“By pressing down this special key, it plays a little melody,…” Click on photo above to watch the video clip of the first test run.

In addition to programming, I’ve been paying several visits to Turku ‘s public library. It has an exceptional system: Up to fifty books, CD’s DVD’s, cassettes and comic books can be borrowed at one time, free of charge to all residents.

The first book I’m reading is Finland’s national epic story: Kalevala, a collection of poems compiled by folklorist Elias Lönnrot. It is centered around the cultural heros of Finnish mythology.

The second book “Homo Ludens” by Johan Huizinga is a historical account of the play element of culture and society; “Homo” (man) and ‘Ludens” (play). Huizinga argues that play is not just a caprice or distraction but in fact a freedom. “Only when play is recognized as a cultural function- a rite, a ceremony-is it bound up with notions of obligations and culture” he states.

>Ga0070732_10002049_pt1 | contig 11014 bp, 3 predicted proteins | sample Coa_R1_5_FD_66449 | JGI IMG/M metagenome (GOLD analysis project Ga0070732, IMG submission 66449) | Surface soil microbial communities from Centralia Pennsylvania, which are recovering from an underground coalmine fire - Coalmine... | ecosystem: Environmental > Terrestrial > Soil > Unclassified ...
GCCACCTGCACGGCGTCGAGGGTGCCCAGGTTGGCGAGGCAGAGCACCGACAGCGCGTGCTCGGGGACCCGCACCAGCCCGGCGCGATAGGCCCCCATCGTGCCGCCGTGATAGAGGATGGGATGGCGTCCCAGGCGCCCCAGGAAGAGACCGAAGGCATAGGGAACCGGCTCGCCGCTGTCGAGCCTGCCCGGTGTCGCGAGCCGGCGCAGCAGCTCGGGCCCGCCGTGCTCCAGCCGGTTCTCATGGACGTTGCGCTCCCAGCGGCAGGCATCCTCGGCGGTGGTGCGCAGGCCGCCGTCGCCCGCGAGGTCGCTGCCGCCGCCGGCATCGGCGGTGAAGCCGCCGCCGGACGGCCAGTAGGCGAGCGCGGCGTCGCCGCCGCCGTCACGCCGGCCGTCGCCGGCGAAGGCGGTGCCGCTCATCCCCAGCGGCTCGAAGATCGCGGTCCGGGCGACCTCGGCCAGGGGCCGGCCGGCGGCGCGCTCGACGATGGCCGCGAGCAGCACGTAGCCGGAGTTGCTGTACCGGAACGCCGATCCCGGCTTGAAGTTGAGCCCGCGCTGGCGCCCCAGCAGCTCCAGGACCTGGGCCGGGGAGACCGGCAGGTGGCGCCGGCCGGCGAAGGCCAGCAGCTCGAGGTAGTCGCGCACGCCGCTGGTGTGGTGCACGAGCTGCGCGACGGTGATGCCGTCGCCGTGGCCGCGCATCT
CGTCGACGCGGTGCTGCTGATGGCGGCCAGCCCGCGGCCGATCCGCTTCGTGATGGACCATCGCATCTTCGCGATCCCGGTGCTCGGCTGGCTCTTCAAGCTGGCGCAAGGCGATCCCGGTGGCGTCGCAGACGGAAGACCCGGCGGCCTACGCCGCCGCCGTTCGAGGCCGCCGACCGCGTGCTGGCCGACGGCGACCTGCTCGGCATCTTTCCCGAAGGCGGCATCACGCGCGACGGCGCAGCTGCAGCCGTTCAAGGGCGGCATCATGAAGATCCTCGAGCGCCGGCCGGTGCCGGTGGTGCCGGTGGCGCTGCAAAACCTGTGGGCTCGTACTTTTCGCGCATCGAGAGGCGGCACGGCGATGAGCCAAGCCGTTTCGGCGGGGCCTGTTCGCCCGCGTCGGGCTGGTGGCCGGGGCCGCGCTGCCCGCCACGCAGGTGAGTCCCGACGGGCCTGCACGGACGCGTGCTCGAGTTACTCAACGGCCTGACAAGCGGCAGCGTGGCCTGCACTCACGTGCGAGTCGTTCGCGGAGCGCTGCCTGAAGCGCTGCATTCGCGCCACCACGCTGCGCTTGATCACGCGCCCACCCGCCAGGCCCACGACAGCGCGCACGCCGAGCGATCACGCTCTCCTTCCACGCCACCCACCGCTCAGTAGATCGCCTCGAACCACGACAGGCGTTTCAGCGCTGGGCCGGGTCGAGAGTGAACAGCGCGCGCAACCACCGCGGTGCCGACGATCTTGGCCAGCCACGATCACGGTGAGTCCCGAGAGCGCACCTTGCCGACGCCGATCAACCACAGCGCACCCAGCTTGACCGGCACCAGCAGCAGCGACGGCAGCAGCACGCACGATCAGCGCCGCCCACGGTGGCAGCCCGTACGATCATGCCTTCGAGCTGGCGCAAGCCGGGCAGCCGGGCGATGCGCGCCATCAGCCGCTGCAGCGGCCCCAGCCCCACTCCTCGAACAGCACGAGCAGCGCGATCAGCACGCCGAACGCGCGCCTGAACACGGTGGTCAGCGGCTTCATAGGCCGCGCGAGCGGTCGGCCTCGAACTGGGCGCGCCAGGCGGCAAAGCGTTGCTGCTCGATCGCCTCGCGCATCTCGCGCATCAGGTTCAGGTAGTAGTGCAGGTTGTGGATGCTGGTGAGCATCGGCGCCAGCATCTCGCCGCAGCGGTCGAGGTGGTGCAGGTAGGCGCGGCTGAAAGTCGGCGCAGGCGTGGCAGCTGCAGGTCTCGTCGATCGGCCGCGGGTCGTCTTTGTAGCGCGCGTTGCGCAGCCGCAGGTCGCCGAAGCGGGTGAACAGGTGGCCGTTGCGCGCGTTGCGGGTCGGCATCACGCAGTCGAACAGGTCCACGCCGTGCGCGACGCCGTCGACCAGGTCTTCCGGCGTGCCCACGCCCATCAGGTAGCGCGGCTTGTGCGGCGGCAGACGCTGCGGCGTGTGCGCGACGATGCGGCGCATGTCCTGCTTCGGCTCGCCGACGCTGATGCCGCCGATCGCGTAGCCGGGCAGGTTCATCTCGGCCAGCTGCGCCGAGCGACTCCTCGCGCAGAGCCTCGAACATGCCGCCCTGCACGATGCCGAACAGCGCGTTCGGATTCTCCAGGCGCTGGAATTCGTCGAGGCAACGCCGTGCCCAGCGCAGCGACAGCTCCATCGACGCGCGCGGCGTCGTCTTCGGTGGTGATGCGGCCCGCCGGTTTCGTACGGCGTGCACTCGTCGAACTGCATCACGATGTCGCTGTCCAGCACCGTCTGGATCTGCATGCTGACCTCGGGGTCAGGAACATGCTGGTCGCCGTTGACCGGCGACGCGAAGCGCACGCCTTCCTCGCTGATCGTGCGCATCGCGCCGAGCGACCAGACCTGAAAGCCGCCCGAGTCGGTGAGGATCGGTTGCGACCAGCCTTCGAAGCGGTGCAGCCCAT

Huizinga’s book brings forth many questions concerning skateboarding and its relationship between play and culture. Was playing a catalyst for our technological advancements in the past? Stay tuned in the next blog.

week 2

May 13, 2006


This week, I continued working on programming while examining the different types of sound generated by the computer. With my patch, I’m now able to control the volume, velocity and pitch of the MIDI signal. I also mounted a flex sensor on the truck.


Flex sensors change resistance when bent.

With the flex sensor, I can explore even more parameters like delay, reverb and gain while executing turns on the skateboard.

With only three sensors mounted, the skateboard already looks like a ‘wire spaghetti’ but the clear tape helps fasten them down. Somehow the additional weight isn’t noticeable while riding. Much to my surprise, the skateboard has been able to withstand a considerable amount of shock and vibration.